Language selection

Video: Creating a strong password

  • Transcript

    We use passwords for almost everything we do online.
    From checking our emails and bank accounts to catching up with friends on social media.

    Our passwords protect the things that are important to us, like our data, our money, our privacy, and even our identities.

     

    To make things easier for ourselves, we often create passwords that are simple and memorable.

    But we need to be careful.

    A password that’s easy to remember is probably easy to guess.
    So how do you create a password you won’t forget, but a cyber threat actor can’t crack?

    It is possible!

     

    First, let’s start with what to avoid.

    A strong password shouldn’t include any personal information, like names of family members or pets, addresses, phone numbers, song lyrics, or birthdays.

    You should also avoid easily guessed passwords like “password” or “1234”.

     

    And to make a password really hard to guess,

    you shouldn’t use a password at all!

    Instead, try a passphrase — a mix of random words.

    It should be at least 4 words, and 15 characters long.

    To come up with one, just take a look around you.

    The first four objects you see could make up the four words in your passphrase.

    You have a password that’s unique to you, and less likely to be cracked by cyber criminals.

    Although this may seem counterintuitive, this method has been proven by researchers to be effective.


    Another way to come up with a strong password is to create a series of letters that make sense to you, but would be meaningless to a potential threat actor.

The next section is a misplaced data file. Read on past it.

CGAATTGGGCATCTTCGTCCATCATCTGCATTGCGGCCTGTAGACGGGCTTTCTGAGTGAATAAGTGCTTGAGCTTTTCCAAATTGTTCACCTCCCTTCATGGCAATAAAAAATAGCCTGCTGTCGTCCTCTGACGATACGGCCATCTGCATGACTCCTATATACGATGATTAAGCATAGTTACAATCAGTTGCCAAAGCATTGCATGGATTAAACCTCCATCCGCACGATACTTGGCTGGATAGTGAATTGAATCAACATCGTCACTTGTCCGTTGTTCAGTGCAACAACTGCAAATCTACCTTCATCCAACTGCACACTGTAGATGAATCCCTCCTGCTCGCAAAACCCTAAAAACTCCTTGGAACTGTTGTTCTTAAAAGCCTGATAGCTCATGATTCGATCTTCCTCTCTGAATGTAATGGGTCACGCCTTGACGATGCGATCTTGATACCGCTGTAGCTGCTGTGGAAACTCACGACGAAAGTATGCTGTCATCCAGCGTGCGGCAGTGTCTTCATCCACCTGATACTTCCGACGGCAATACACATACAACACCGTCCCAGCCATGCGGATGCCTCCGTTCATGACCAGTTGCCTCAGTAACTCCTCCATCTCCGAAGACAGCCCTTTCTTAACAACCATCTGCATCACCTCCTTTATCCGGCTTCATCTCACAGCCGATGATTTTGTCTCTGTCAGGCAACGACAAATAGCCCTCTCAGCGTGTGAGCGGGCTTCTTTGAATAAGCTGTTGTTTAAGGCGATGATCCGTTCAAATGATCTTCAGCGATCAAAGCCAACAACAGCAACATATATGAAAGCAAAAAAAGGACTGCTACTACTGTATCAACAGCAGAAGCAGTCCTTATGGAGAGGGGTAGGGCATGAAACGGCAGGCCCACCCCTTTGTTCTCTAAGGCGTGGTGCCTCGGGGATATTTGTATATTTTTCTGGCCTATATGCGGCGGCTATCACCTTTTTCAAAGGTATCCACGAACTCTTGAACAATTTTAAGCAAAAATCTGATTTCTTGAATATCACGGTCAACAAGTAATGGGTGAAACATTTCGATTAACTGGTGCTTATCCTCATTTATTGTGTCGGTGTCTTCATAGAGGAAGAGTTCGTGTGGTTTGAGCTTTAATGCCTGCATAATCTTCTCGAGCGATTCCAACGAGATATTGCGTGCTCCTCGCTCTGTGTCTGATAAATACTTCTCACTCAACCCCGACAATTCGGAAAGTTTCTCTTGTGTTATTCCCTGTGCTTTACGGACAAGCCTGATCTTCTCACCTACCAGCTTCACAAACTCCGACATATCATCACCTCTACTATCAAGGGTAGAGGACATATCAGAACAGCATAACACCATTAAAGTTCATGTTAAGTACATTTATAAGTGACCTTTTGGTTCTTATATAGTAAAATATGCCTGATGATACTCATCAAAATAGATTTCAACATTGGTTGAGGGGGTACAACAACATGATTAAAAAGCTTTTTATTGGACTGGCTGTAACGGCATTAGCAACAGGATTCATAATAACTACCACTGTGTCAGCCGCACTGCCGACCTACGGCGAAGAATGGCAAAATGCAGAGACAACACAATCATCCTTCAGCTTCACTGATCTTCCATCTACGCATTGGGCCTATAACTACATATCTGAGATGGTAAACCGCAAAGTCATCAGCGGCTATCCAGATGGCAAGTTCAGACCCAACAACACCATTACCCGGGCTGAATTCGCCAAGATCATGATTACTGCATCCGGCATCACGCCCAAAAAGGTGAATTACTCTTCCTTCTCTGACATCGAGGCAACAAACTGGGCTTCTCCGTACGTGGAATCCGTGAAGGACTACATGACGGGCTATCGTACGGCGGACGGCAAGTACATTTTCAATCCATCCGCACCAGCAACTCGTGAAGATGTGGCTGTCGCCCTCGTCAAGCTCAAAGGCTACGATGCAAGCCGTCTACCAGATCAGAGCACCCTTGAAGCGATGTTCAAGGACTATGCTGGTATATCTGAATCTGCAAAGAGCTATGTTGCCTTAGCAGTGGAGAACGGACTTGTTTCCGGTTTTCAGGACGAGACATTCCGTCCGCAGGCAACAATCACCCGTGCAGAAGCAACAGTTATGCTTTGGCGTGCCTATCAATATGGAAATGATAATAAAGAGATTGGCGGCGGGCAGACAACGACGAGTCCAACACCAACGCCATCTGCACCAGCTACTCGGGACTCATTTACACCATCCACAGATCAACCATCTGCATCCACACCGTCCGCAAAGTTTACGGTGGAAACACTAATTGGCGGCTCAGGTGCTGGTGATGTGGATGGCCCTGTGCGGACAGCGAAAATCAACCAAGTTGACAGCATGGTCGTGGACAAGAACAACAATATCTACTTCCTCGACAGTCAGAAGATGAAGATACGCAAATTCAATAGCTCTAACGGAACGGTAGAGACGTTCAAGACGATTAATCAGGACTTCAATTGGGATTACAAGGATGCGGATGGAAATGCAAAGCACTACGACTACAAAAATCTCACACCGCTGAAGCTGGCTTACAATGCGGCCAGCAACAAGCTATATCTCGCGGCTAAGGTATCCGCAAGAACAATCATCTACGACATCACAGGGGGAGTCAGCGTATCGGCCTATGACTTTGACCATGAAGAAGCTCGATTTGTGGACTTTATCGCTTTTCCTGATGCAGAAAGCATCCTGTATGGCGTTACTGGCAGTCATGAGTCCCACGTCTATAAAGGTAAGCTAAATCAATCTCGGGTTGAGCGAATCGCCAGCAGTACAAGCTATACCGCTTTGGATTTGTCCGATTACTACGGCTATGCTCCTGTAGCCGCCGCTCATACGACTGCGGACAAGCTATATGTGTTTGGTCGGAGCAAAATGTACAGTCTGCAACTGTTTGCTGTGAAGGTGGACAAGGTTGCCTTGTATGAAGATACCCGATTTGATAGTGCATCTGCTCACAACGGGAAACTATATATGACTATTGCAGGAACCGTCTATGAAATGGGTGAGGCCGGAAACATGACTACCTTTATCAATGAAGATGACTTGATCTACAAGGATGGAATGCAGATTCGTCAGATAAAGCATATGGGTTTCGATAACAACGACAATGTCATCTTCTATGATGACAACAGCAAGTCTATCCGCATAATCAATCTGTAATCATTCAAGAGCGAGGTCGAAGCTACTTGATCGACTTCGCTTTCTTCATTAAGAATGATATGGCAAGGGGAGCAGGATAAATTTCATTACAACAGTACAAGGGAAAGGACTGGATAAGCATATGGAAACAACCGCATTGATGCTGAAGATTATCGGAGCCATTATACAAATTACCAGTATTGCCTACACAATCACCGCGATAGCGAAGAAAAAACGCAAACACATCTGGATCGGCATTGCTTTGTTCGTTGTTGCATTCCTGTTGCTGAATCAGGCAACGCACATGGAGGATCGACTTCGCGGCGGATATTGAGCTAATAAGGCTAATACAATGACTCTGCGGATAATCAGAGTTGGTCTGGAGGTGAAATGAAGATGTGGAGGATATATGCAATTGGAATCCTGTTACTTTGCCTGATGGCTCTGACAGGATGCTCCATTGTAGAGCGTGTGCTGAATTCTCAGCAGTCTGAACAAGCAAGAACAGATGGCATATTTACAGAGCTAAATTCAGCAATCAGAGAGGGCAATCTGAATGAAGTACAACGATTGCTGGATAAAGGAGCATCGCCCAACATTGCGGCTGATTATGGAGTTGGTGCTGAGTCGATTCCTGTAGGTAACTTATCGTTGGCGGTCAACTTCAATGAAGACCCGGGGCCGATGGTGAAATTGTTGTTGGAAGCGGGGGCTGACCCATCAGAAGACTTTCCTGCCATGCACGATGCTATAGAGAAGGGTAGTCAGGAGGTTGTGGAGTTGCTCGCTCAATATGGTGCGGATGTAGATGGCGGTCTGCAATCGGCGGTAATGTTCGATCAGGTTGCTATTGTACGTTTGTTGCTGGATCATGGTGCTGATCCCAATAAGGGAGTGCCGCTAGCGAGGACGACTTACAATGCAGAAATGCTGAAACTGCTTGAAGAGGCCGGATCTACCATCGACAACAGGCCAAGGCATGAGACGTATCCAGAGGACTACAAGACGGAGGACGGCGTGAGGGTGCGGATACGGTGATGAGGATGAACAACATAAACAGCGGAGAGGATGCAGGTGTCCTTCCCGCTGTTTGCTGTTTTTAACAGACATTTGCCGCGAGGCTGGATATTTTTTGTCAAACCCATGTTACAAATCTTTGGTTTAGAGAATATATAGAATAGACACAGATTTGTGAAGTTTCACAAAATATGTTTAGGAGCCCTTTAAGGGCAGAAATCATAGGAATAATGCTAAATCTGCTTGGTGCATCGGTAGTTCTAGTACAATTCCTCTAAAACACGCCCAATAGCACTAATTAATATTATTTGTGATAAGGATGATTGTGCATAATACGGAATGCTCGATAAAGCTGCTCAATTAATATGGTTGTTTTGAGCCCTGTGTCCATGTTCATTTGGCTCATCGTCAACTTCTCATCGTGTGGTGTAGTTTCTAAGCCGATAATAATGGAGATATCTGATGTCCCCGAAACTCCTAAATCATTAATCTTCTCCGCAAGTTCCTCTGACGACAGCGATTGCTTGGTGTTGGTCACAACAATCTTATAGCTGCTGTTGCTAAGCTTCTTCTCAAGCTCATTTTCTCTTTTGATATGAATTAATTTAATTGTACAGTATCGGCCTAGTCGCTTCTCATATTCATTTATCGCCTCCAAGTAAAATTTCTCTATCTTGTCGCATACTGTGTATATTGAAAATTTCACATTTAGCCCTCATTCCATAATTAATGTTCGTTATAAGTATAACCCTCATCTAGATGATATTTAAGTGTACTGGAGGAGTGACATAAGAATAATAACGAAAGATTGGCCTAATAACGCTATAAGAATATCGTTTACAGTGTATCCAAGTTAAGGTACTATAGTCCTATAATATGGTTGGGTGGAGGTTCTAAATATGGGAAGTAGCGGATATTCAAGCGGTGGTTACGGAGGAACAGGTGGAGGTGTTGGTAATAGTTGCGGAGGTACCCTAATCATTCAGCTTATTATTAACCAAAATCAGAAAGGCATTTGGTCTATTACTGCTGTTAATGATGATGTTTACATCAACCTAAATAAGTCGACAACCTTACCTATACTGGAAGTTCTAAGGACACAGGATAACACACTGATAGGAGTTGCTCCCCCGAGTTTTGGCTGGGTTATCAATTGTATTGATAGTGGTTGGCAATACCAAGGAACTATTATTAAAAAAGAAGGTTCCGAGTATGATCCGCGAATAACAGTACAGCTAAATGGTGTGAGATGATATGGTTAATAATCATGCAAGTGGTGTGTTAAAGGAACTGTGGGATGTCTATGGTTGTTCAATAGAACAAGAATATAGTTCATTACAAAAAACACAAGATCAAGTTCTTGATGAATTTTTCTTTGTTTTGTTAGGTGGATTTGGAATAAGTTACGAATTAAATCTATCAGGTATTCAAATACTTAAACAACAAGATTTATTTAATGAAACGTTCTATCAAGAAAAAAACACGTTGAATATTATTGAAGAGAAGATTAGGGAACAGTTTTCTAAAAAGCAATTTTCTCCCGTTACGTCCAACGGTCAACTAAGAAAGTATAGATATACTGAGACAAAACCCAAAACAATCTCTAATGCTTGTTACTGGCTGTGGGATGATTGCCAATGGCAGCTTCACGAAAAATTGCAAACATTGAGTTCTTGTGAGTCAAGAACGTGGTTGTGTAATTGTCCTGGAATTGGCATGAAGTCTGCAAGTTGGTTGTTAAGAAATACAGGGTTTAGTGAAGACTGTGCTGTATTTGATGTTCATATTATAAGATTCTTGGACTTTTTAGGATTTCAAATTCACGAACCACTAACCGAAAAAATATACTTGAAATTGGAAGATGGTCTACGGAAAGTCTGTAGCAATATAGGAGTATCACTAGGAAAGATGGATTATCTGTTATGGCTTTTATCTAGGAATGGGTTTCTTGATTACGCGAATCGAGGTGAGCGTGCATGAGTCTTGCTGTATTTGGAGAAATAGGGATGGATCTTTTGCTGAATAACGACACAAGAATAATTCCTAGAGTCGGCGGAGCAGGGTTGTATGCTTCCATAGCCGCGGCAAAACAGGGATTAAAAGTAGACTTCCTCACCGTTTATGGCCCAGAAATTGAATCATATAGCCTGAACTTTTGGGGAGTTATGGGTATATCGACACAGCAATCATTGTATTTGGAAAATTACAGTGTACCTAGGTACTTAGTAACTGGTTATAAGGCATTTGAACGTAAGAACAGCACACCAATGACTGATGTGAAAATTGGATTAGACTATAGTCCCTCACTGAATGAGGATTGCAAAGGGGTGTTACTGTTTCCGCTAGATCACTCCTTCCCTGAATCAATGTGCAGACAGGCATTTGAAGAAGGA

First, think of a memorable sentence, for example:
    Then take the first letter of each word, capitalize letters, and add numbers and special characters in a way that you’ll remember.

    Not bad, right?


    But having a strong password isn’t everything. You still need to keep it safe.

    Always use different passwords on every account or device, and make sure you log out when you’re done.

    For important accounts, like your bank or the Canada Revenue Agency, it’s critical that you use a unique password.

    If like most people you have too many passwords to create a random, unique password or passphrase for every account, consider using a password manager and always use two-factor authentication.

    And most importantly, never, ever share your passwords, even with family.

     

    Keeping your passwords secure is one of the most effective ways to increase your cyber safety.

    But it’s not the only step you can take.


    Visit getcybersafe.ca for more information and advice on all things cyber security.

Report a problem on this page
Please select all that apply:

Thank you for your help!

You will not receive a reply. For enquiries, please contact us.

Date modified: